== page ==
Home > Community> The Lean Post> Want to Instill A3 Thinking? Teach A3 Behaviors

Want to Instill A3 Thinking? Teach A3 Behaviors

by Andrew Quibell
June 25, 2015

Want to Instill A3 Thinking? Teach A3 Behaviors

by Andrew Quibell
June 25, 2015 | Comments (5)

Taking on the task of leading an A3 to solve a problem means going through a series of steps whereby the outcome of each step is not yet known. The path forward is not at all straightforward. Quite often your initial problem statement is based on a symptom and the actual point of cause is hidden. Only by applying a step by step mentality, being tenacious in purpose, and looking for data and facts do you arrive at a root cause you and others can clearly see and therefore believe. This is why A3 thinking is all about A3 behaviors.

Take a look at the words and images in the storyboards below. These are images I've used to teach A3 thinking behaviors. I've experienced every aspect detailed in these story boards at some point while trying to solve many different problems during my career.
A3

And a second storyboard:A3

What have you experienced and what DON'T you see in the images? What do you notice? Do you have a real world example that relates? At which steps do you and your team members struggle?

Tell us in the comments below.

 

The views expressed in this post do not necessarily represent the views or policies of The Lean Enterprise Institute.
Keywords:  A3 thinking,  problem solving
Search Posts:
Managing to Learn: The Use of the A3 Management Process
David Verble, Eric Ethington, Ernie Richardson, John Y. Shook, Mark Reich & Tracey Richardson
Problem Solving to Align Purpose, Process and People
Ernie Richardson & Tracey Richardson
August 9, 2017 | 4 Comments
Was this post... Click all that apply
HELPFUL INTERESTING INSPIRING ACCURATE
18 people say YES
21 people say YES
15 people say YES
11 people say YES
Related Posts
5 Comments | Post a Comment
Vitezslav Pilmaier June 25, 2015

Great posters ! (Even bit chaotical to me as I like the information to be more organized :o)).

Honestly saying the biggest struggle is always to start the problem solving approach based on facts and data. Interestingly it is not beacuse of the laco of will of my fellow collegues, but it seems they are afraid to start an A3 (it is too much open format -> "what should I write in it ?", "where, how to start ?", "what if...?").

So we have started to "hide" the A3 logic into more applied (and more formal) formats like accident reports, non-conformity reports and so on (and then we try to guide the problem solvers in the A3 thinking manner). Interestingly enough souch "guerrilla A3" approach brings a practical effect, but I am suspicious this will work only with our specific problem (start an A3 = "eat the frog" or "jump to the (cold) water") and in our specific company culture.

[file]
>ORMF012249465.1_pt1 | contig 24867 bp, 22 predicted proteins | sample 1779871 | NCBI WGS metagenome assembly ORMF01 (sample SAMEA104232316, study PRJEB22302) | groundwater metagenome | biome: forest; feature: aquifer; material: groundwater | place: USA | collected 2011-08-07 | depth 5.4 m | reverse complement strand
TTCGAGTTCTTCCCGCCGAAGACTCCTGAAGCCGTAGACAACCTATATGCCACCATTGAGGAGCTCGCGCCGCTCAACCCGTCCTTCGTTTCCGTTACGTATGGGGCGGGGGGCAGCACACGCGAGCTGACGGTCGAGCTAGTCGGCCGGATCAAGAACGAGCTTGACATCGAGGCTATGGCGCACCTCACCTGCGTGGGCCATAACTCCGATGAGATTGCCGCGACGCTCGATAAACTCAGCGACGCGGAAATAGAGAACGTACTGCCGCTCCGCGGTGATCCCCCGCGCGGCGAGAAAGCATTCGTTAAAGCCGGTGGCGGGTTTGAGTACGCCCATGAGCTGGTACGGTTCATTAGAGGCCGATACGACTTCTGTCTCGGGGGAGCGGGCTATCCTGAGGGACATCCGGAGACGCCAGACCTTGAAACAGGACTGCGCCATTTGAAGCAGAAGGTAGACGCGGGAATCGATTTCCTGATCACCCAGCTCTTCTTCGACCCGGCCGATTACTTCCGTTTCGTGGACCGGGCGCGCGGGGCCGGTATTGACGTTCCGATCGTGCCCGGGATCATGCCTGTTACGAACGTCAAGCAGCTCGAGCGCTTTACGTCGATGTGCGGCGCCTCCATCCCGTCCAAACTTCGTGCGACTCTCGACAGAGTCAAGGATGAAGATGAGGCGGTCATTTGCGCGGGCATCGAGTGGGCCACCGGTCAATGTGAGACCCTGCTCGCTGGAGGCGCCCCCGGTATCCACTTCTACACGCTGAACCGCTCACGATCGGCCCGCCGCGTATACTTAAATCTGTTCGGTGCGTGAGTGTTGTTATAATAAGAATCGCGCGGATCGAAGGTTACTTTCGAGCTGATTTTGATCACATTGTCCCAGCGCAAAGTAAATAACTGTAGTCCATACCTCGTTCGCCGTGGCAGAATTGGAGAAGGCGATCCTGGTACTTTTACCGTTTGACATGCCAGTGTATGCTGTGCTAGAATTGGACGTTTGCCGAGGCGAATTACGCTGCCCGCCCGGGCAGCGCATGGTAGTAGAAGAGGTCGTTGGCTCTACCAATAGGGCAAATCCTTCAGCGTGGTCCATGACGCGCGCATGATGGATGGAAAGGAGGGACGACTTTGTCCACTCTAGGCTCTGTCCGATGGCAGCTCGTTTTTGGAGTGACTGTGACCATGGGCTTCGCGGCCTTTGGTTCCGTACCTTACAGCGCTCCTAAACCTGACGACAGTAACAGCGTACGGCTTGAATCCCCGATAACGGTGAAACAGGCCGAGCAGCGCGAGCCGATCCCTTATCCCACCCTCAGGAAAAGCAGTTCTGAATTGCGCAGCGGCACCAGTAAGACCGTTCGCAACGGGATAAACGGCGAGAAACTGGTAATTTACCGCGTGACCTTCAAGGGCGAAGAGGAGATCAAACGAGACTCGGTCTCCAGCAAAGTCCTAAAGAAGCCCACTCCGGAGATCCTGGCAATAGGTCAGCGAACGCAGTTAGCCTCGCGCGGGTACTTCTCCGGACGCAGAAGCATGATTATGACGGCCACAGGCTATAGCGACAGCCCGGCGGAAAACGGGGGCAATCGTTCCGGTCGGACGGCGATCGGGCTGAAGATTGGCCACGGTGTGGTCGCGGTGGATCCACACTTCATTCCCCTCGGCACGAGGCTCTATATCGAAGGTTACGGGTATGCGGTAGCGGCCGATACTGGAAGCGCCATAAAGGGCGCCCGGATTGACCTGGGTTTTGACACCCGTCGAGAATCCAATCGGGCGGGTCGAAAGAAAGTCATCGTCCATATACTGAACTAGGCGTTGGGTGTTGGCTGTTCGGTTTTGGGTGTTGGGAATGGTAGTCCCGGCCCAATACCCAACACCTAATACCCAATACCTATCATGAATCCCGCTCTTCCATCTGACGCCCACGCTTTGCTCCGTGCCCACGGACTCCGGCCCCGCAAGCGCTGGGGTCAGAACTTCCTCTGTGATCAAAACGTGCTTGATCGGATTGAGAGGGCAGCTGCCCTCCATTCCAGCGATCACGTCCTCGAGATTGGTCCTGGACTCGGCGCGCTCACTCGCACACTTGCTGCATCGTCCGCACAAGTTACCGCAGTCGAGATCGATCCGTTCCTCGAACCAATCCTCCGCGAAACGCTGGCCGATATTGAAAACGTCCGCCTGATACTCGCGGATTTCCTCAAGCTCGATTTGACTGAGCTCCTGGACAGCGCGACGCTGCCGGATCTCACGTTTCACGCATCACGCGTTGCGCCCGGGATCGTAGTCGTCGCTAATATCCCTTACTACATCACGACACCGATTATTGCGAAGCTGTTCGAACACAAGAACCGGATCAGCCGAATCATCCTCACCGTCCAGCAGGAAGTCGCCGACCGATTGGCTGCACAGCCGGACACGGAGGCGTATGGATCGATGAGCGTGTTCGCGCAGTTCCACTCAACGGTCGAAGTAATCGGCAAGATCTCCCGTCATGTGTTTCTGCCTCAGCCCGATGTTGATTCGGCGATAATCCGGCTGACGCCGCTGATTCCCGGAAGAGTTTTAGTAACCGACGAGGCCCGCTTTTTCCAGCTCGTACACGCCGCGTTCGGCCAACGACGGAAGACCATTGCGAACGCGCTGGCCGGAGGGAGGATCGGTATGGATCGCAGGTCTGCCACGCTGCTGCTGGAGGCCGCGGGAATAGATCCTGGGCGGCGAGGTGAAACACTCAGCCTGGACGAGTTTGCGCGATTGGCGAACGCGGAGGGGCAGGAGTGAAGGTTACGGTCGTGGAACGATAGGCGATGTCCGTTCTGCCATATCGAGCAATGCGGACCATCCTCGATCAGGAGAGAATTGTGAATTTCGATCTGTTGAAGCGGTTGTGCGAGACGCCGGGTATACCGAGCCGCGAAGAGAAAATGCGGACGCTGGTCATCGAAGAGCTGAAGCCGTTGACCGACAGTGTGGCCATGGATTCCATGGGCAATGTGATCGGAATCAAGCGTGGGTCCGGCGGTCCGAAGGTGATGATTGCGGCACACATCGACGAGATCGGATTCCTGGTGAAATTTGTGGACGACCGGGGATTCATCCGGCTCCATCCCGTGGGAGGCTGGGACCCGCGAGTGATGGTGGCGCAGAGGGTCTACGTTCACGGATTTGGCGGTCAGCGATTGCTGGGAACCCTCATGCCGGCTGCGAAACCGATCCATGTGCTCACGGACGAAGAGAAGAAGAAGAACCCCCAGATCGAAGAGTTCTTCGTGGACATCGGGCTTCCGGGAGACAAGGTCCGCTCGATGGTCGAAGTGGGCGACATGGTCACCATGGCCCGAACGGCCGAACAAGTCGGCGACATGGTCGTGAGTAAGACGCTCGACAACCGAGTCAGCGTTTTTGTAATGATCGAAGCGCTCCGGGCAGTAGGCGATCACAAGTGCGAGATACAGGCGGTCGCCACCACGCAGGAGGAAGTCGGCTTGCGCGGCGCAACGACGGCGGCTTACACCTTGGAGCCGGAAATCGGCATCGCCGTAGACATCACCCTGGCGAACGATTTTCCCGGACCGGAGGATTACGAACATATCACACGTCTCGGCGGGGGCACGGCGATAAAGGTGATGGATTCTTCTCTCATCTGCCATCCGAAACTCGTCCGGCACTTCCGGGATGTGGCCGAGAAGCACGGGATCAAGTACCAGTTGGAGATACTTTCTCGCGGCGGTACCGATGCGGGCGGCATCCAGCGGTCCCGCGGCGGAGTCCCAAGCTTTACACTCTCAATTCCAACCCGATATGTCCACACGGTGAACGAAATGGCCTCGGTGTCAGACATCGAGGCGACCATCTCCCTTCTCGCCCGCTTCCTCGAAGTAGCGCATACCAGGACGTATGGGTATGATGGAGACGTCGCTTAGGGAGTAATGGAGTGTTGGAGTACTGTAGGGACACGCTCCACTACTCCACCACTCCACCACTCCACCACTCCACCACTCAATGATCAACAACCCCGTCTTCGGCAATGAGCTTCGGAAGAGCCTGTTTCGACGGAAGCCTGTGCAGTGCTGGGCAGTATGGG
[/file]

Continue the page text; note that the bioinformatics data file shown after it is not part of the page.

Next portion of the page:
Reply »

Andrew Quibell June 28, 2015

A3 formats? Coming from a Engineer background you are right that folks (in particular technically minded folks) love to have a framework, structure or box to work within, without this to cling to then it can stall an A3 application.

When I rolled out the A3 tool kit in my current enterprise along with a very inter-active training approach, I developed 5 types of A3 template (copying the approach from Toyota to give folks a framework for certain situations to use). This helped to create the flexibility for folks to find a format that might work better for their type of story they wish to write about. So we had type 1 - proposals, type 2 status reporting, types 3, 4 and 5 EHS & Quality problem solving A3's, later an engineering A3, and general business case / information sharing A3 were incorporate into the master A3 work book and set of templates circulated through the enterprise.

The result was now folks could select something that might not be exactly right, but ideal for modification or a slight tweak so they could adapt the headers, box sizes and content to tell there story. This enabled greater acceptance of the methodology and willingness to just try doing an A3.

An added set of coaching notes for the A3 writer and the A3 coach were also developed by me for inclusion in the workbook in order to provoke deep thinking about what to consider and ask yourself as you work your story.



Reply »

dan markovitz June 29, 2015

Andrew, 

Would you be willing to share your templates for the various types of A3s?

Thanks,

dan



Reply »

Andrew Quibell July 01, 2015

Dan, connect with me on LinkedIn and I'll see what I can do to help you out with the request.



Durward Sobek June 30, 2015

What a great way to represent A3 thinking!  While there is a rough sequence of steps and there are basic principles, I agree that that it is never straightforward.  Thanks for sharing these visuals.

Templates are probably a necessary starting point for most organizations.  When you are first starting out, most of us need some structure and help as to what to do next.  To keep the templates from being filled out pro forma, though, requires engaged leadership.  Do they require it just to check a box and file it away with a quick atta-boy or atta-girl?  Or do they use the A3 to help coach the author in their efforts and/or help drive the stakeholders towards consensus on the best decision for the organization?  Leadership plays a key role in instilling A3 thinking.



Reply »

Search Posts:
Managing to Learn: The Use of the A3 Management Process
David Verble, Eric Ethington, Ernie Richardson, John Y. Shook, Mark Reich & Tracey Richardson
Problem Solving to Align Purpose, Process and People
Ernie Richardson & Tracey Richardson
August 9, 2017 | 4 Comments
Planning Meetings Around A3s
A3 Thinking Roundup